Back & Spine
At Orthopedic Health of Kansas City, we have a comprehensive approach to back and spine care, which means that our patients receive world-class, individualized treatment from our team of specialists that are dedicated to providing and delivering high-quality care. Whether it’s a pulled muscle, osteoporosis, or a herniated disc, we know how debilitating spinal conditions can be. We are committed to reducing pain and increasing function, so patients can get back to what they love.
Anatomy of the
Back & Spine
The spine is made up of 24 bones, called vertebrae. These bones stack on top of each other, creating a tunnel-like system that protects the spinal cord. The spinal cord is responsible for communicating messages from your brain to the rest of your body.
Not only does your spine protect the spinal cord, but it also supports your head, chest, and the rest of your body as it allows you to bend and twist.
Intervertebral discs separate your vertebrae like cushions to absorb any shock and keep the vertebrae from crashing into each other.
Back & Spine
Osteoporosis & Spinal Fractures
Osteoporosis develops when the body loses too much bone or makes too little of it, or both. This causes bones to weaken and can make people more susceptible to breaks from a fall. As bones weaken, simple everyday activities such as bending, twisting, or even sneezing can cause a bone to break in the spine.
With osteoporosis, most vertebrae break near the waistline. Symptoms include pain near the fracture site, with pain worsening if the person stands or sits over a long period of time.
Most fractures will heal over the course of 6-8 weeks with minimal, noninvasive treatments. A physician will usually prescribe rest, medication, and on occasion, a brace. If fractures don’t respond to these measures or cause severe pain, surgery may be required.
Back & Spine
Herniated discs occur in the neck or lower back and can cause pain in those areas, along with the arms and legs. Discs are rubbery pads that grow between the vertebrae to keep them from touching each other and to also absorb shock from running and jumping motions. They also allow the back to bend and flex easily without pain.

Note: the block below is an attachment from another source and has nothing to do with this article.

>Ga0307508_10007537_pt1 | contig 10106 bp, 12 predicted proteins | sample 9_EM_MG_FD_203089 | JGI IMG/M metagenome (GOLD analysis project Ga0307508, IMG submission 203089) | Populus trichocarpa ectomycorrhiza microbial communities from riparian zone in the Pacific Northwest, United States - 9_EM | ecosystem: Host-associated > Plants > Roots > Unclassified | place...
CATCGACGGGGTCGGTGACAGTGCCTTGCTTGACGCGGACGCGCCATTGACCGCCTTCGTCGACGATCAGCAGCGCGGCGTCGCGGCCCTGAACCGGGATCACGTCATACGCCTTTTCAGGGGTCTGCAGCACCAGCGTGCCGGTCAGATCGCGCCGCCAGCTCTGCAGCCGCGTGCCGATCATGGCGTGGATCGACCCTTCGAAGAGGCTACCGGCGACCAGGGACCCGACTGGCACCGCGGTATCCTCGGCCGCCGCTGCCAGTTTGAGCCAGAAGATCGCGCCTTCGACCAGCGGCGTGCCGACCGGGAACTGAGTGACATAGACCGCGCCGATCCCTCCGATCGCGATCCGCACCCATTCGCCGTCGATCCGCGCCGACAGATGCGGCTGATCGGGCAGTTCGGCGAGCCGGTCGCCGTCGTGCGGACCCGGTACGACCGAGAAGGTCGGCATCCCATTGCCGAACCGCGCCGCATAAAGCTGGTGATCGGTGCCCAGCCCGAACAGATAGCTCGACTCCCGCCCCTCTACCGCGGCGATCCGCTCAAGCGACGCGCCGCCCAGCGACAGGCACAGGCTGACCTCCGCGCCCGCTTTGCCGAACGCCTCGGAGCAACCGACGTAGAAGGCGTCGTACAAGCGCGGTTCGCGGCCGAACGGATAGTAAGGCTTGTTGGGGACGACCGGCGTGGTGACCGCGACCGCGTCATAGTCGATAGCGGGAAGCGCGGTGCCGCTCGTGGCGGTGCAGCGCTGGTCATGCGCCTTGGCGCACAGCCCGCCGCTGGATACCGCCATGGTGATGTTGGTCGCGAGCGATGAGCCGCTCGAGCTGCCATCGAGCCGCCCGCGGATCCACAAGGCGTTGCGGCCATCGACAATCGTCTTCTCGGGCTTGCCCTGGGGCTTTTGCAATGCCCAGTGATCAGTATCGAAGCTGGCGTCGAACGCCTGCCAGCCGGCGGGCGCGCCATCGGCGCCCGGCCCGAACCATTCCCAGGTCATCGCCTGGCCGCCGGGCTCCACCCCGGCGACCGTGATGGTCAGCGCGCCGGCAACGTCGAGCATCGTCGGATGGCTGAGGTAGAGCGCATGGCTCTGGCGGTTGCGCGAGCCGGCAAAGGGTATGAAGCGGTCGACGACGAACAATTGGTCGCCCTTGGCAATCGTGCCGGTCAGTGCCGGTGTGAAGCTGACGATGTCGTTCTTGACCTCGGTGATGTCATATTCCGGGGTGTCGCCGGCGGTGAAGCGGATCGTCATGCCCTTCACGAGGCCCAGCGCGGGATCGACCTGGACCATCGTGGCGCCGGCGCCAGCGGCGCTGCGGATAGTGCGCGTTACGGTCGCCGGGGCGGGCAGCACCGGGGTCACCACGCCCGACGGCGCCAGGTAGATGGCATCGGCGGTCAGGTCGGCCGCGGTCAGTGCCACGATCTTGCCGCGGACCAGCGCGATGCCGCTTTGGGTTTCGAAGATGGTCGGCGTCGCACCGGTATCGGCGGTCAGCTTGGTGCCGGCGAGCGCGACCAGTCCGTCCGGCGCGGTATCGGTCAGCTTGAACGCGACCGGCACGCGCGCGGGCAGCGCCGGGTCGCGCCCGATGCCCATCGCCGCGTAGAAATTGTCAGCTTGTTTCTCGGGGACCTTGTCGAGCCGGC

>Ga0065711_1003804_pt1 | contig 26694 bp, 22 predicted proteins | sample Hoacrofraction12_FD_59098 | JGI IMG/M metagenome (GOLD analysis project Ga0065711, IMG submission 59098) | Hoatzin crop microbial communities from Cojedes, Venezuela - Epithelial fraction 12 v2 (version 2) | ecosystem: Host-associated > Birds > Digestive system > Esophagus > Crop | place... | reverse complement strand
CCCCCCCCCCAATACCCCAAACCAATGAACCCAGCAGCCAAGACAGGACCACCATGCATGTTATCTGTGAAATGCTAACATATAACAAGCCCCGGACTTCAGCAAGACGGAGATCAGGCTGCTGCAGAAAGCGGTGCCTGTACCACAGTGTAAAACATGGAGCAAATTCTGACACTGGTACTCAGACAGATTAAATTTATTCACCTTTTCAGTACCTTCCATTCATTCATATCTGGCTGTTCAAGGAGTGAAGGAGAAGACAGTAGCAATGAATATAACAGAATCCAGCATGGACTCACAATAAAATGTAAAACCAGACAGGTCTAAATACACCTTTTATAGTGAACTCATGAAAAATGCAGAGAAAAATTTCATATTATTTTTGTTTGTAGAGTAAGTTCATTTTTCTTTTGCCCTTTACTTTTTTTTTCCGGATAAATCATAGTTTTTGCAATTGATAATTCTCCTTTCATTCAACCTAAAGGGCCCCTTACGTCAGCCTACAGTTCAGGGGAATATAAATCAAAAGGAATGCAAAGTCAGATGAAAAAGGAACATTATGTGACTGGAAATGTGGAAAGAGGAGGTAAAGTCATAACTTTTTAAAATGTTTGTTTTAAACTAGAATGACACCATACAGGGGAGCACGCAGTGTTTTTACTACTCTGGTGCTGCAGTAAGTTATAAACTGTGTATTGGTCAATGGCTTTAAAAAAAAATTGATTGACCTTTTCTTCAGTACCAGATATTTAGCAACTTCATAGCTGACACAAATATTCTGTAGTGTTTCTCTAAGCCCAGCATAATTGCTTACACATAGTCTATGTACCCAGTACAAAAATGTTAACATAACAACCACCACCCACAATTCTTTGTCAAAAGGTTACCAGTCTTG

A thick outer ring of tough cartilage protects the jelly-like substance inside the discs. When a disc herniates, the soft center pushes through the outer lining and back toward the spinal canal, putting pressure on the nerves and causes pain, numbness, and weakness in the legs.
As we age, these discs lose water content and become less flexible. They shrink, allowing the vertebrae to move closer and closer. Symptoms of lower back herniation include lower back pain, neck pain, but can more commonly include a shooting pain from the buttock down the back of one leg (sciatica). Herniated discs in the neck can cause pain shooting down the arm, burning pain in the neck, headaches, and even loss of bladder or bowel control.
Our team of experts can help diagnose a herniated disc. Luckily, non-surgical treatment can alleviate symptoms in 90% of patients. Rest, pain relievers, muscle relaxers, anti-inflammatory medicines and cold compresses are usually recommended. If the disc fragments lodge within the spinal canal and puts pressure on nerves, surgery may be required.
Fracture of the
Thoracic & Lumbar Spine
Spinal injuries are never taken lightly. There are many reasons why you might be experiencing back pain. Whether it was from a car accident, is hereditary, or is caused by age, our specialists are trained to assess and determine the scope of the injury and the best course of action.
The most common fractures to the spine occur in the mid-back (thoracic), lower-back (lumbar), or at the connection of the two sections (thoracolumbar junction). Fractures are typically caused by high-impact trauma, such as car accidents, falls from significant height, sports accidents, or gunshot wounds.
Because these fractures are typically accompanied by other injuries, a physical examination by a doctor is followed by a radiologic exam. Often times, depending on the fracture, recovery involves a simple brace and decreased movement. More severe injuries may require back surgery.
If you have any of the symptoms mentioned above, please contact Orthopedic Health of Kansas City and make an appointment with one of our Kansas City spine and back specialists. They will perform a complete examination, diagnosing and ultimately treating any problem. From simple physical therapy to complicated surgery, you’re in good hands with Orthopedic Health of Kansas City and we will do what it takes to get you active again.